Allergies beginning to act up?
If you rarely suffer from sneezing fits, a nose that runs like the Colorado River in spring or itchy eyes with the texture of coarse sandpaper, you may not appreciate what it is to truly suffer from allergies. If your dream is to invent tissue with the strength of galvanized steel and the softness of goose down, you’re probably already ahead of me.
Dear Doc: Help! My allergies are really acting up, what can I do?
” Sniffling and sneezing in Gypsum
Dear Sniffling: Let’s start with allergies 101. First, whatever causes an allergy is called an allergen. Next, there are three basic types of allergies: inhaled (pollens, dusts, grasses, etc.), ingested or injected (food, medicines, bee stings, etc.) and topical (poison ivy, chemicals, etc.). Each of these can come in various strengths. Some things are absolute allergens. That is, any one exposed to them will have a reaction. Most are relative allergens. These are the allergies that increase as the degree of exposure goes up. Thus, we have good and bad days, seasons or years depending on how much of the allergen we’re exposed to. For example, someone with mild grass allergies might be able to sit comfortably on a deck but would suffer mowing the lawn (good excuse to get out of that job). Conversely, someone with severe grass allergies might start sneezing if the person at the end of the street just mowed their lawn.
Different types of allergies result in different symptoms. Inhaled allergies cause the well known sneezing, itchy and watery eyes, runny nose and general blahs. Ingested allergies most commonly cause hives, skin itching and swelling. Topical allergies may cause a very itchy rash with swelling, redness and small vesicles (like blisters). If severe enough, they all can cause wheezing, shortness of breath, airway swelling and a trip to the emergency room.
Despite these miserable symptoms, relief can be found. Avoidance is the best means of prevention ” especially for inhaled and food allergies. When you need to reach for therapy, antihistamines are a good first choice. These come in two flavors. The traditional antihistamines, like benadryl, are over the counter. They work well, but can be quite drying and often sedating. The newer antihistamines are very well tolerated and include several prescription medications such as Allegra, Clarinex and Zyrtec. Recently approved over the counter is loratadine, which is generic Claritin. The advantages of these newer antihistamines are fewer side effects and a much longer duration of action ” up to 24 hours.
Other medications include nasal sprays (the prescription variety) and a drug called Singulair, which also treats asthma. Topical creams and pseudoephedrine hydrochloride, commonly known as Sudafed, are also choices.
Finally, there are several prescription eye drops for itchy, watery eyes, which may not respond well to the other treatments.
Generally, avoid sedating antihistamines in children when it might affect school performance or in yourself if you’re driving, operating machinery or just need to be at your best. Sudafed needs to be used with caution if you have heart problems, high blood pressure, palpitations, difficulty sleeping or thyroid disease. Over the counter “gets the red out” eye drops and nasal spray decongestants need to be used with caution and only for a few days due to unwanted side effects. If you are pregnant, you should always check with your doctor before taking anything.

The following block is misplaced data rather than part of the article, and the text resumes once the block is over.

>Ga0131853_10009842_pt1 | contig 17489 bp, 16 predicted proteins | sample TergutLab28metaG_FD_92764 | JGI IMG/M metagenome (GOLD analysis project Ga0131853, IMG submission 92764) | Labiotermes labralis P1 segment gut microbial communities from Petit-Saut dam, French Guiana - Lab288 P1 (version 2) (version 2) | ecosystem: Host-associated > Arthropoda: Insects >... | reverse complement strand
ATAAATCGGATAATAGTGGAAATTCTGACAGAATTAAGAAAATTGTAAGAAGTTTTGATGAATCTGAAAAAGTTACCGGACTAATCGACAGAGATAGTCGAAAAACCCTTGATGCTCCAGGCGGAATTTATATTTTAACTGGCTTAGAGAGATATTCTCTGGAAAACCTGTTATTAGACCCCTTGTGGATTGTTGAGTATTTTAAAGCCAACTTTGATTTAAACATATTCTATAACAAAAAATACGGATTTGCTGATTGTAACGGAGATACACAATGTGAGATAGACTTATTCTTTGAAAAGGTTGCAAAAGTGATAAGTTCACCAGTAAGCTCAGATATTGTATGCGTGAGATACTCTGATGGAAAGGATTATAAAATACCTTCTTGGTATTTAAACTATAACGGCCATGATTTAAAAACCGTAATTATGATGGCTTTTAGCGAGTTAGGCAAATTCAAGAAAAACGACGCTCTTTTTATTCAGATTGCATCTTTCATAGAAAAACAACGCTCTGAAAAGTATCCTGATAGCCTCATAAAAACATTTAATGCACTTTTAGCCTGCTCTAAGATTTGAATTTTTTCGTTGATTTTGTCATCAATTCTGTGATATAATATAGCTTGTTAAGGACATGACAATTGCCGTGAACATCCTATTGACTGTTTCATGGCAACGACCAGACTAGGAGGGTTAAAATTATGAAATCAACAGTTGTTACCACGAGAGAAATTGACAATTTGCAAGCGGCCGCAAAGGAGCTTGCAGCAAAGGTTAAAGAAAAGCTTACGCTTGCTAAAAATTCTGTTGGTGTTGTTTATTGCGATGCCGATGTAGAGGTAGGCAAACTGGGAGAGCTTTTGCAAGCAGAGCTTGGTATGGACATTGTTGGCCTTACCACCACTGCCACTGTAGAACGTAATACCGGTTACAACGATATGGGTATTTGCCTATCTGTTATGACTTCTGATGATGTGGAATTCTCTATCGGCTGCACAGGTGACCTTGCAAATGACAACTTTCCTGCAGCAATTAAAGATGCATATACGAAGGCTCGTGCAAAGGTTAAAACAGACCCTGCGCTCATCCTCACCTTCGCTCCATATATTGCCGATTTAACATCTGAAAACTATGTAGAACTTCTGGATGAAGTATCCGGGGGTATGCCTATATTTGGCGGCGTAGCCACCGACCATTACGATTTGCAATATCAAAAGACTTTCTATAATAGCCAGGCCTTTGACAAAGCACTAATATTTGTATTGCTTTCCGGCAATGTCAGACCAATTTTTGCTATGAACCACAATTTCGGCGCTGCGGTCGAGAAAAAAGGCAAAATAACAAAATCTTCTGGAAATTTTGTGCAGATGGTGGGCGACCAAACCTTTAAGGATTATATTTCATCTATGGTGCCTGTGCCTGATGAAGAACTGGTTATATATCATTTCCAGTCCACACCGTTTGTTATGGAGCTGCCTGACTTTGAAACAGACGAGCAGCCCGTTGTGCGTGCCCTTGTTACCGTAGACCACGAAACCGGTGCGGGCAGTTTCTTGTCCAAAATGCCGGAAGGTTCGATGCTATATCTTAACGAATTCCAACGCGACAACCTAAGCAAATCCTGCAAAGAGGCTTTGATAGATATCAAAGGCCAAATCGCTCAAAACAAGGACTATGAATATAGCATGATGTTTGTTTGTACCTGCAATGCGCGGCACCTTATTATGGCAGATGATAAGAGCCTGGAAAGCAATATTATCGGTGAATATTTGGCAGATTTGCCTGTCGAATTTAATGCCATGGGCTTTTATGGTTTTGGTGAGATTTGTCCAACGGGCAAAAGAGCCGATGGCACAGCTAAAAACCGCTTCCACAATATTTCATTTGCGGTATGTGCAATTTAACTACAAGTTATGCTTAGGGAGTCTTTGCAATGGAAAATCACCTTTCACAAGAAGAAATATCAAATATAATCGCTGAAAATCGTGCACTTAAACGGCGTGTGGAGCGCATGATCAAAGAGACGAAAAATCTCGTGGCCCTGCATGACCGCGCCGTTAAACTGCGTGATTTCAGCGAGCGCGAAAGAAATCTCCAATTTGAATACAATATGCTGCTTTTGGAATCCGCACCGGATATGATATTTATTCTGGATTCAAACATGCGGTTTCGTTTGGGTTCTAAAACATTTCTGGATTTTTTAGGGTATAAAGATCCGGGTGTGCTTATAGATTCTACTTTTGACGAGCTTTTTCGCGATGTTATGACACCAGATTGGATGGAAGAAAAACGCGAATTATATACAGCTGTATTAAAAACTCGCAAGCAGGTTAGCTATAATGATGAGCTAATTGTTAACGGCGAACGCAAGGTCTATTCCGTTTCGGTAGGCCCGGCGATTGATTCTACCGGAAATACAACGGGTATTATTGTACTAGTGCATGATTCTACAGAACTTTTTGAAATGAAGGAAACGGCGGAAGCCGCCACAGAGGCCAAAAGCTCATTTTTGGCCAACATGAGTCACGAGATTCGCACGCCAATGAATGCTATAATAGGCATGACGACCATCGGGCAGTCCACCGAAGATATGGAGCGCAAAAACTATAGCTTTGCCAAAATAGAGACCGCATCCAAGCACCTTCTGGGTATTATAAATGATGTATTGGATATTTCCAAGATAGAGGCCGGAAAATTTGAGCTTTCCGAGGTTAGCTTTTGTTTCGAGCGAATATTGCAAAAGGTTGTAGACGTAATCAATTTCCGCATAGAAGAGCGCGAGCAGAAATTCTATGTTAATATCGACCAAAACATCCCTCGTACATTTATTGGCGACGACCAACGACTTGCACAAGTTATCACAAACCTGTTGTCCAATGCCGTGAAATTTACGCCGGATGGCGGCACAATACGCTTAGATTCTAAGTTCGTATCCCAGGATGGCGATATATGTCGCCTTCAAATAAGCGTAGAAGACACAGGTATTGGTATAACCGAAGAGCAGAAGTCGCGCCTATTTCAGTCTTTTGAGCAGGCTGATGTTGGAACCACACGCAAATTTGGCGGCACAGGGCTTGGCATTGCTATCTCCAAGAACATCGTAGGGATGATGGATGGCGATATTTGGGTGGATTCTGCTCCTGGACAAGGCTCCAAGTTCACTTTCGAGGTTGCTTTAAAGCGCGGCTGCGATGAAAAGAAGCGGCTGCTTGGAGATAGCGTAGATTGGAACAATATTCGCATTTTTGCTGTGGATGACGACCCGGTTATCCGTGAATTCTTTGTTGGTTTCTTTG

While food and topical allergies are generally with us forever, inhaled allergies wax and wane with time and exposure. Generally, however, the more intense the exposure, the worse the symptoms. That is why some seasons are worse than others. Due to the climate that year, pollens, grasses, trees or molds may be at higher levels. If their levels are up, the symptoms go up too. At the same time, people who “never had allergies before” may suddenly be symptomatic.
Another interesting fact is that allergies never develop the first time you get exposed to the offending allergen. First you need to be sensitized, which allows the body to prepare its allergic response. The symptoms of the allergy may follow at the next exposure or years later.
Whatever you try, follow the directions. More than recommended is not better. Avoidance is best, but that’s pretty hard with outdoor allergies living here in Colorado. If one thing doesn’t work, something else might. Combinations can very helpful as well.
Remember, our health fairs are Saturday. They are being held here in Eagle and in Glenwood Springs at Valley View Hospital. I need to correct my article from last week. The health fair in Eagle is not the 9News health fair, but the 9Health fair. The major sponsors are the Eagle Lions Club, my office (the Eagle Valley Medical Center), and the Eagle and Gypsum fire departments. There are other local sponsors and many volunteers, as well. The Valley View Health fair in
Glenwood is of course sponsored by Valley View Hospital. To all the sponsors and volunteers, a big thank you is in order! The details are as follows: Valley View Medical Office Building, 1830 Blake Ave.
Glenwood Springs, 7 a.m. to noon, enter at Glenwood Medical Associates at the lower level. For more information, visit http://www.vvh.org.
This excellent Web site is a great resource for seasonal medical information as well as general information on Valley View Hospital and the specialty and primary care physicians there.
The details on Eagle 9Health Fair are: Eagle Valley Middle School, 747 East Third St., Eagle, 8-11:30 a.m.
Dr. Drew Werner of the Eagle Valley Medical Center writes a weekly column for the Daily. He encourages health questions. Write him by e-mail to email@example.com or c/o Editor, Vail Daily, P.O. Box 81, Vail, 81658.
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